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All art is unstable. It's meaning is not necessarily that implied by the author, There is no authorative active voice. There are only multiple readings. David Bowie, 1995

Friday, September 23, 2016

Mysteries beyond the Orient Express! Enthralling!

The Woman on the Orient Express by Lindsay Jayne Ashford. 

Set in 1928, the story opens later years with Agatha Christie, now a grandmother, being visited by a young man. He has with him a photograph of Agatha and two other women. One is his mother. He wants to know more about them, and in doing so, find out more about himself. He is convinced there is a mystery surrounding them that affects him. Agatha shares their story.
Meshing together fact and fiction Ashford has crafted a wonderful story depicting a painful part of Agatha Christie's life. This rather haunting and beautifully wrought story deals with the time after Agatha's  mysterious disappearance and subsequent painful divorce from her husband Archie.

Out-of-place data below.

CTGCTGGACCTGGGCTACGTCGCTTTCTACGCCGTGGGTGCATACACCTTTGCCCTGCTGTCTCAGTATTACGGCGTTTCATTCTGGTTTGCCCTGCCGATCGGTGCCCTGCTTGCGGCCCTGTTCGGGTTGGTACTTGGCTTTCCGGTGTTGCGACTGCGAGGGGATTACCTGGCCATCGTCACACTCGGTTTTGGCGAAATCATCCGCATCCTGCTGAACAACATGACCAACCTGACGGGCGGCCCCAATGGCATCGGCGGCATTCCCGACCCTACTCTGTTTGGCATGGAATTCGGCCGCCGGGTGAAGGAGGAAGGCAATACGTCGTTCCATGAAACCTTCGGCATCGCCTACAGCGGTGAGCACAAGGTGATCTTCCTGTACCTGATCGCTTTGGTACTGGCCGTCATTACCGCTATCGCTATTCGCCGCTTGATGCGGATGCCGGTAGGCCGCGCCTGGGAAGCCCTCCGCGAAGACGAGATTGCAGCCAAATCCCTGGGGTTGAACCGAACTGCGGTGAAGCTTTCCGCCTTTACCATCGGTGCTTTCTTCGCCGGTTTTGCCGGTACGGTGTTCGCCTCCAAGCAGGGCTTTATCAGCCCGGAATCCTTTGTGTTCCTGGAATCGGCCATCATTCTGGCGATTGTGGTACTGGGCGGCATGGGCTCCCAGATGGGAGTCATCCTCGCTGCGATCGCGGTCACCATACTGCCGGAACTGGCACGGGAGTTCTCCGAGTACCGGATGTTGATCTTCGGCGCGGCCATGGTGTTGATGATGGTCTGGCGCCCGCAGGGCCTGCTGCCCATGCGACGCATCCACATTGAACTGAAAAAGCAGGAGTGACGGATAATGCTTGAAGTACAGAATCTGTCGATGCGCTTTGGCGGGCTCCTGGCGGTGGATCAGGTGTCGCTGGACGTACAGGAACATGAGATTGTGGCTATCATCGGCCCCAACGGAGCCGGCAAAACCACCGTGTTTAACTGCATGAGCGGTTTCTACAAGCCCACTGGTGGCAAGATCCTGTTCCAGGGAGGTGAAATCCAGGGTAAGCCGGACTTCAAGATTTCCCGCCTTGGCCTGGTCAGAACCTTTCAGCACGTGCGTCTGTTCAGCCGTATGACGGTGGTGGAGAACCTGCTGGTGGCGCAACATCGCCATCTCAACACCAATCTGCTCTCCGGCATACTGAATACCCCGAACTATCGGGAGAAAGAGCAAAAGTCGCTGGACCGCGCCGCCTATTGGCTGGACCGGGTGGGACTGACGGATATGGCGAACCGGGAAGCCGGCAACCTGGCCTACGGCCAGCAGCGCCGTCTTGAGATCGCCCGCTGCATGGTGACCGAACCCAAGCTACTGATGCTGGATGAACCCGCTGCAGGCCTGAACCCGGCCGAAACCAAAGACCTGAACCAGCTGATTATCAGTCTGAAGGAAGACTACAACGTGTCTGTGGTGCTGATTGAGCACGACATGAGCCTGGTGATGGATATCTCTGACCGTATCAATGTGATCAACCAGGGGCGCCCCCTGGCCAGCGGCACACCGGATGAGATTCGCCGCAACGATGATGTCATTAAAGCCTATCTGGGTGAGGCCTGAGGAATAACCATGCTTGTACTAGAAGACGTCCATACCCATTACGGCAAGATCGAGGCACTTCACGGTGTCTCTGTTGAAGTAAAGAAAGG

Agatha travels to Bagdad via the Orient Express. It is on this trip that she meets two woman who will become important friends. Katherine is an archaeologist on her way to a dig in Ur. Nancy is a young woman, confused because of her lover's treatment. She is on her way to spend time with her cousin in Bagdad.
Ashford brings to life Agatha's journey, the exoticness of the sights and smells of the bazaars, the desert and the dig at Ur. The interplay between the three women is fascinating.
On this trip a very real life drama unfolds before Agatha's eyes, that transcends the fiction of her novels. 
I love the voice of Hercules Poroit  occasionally popping into Agatha's head. Directing her. He is like her inner self pointing the way.
A fascinating look into the life and legend that was Agatha Christie told compellingly in the first person cleverly blending fact and fiction. 

A NetGalley ARC


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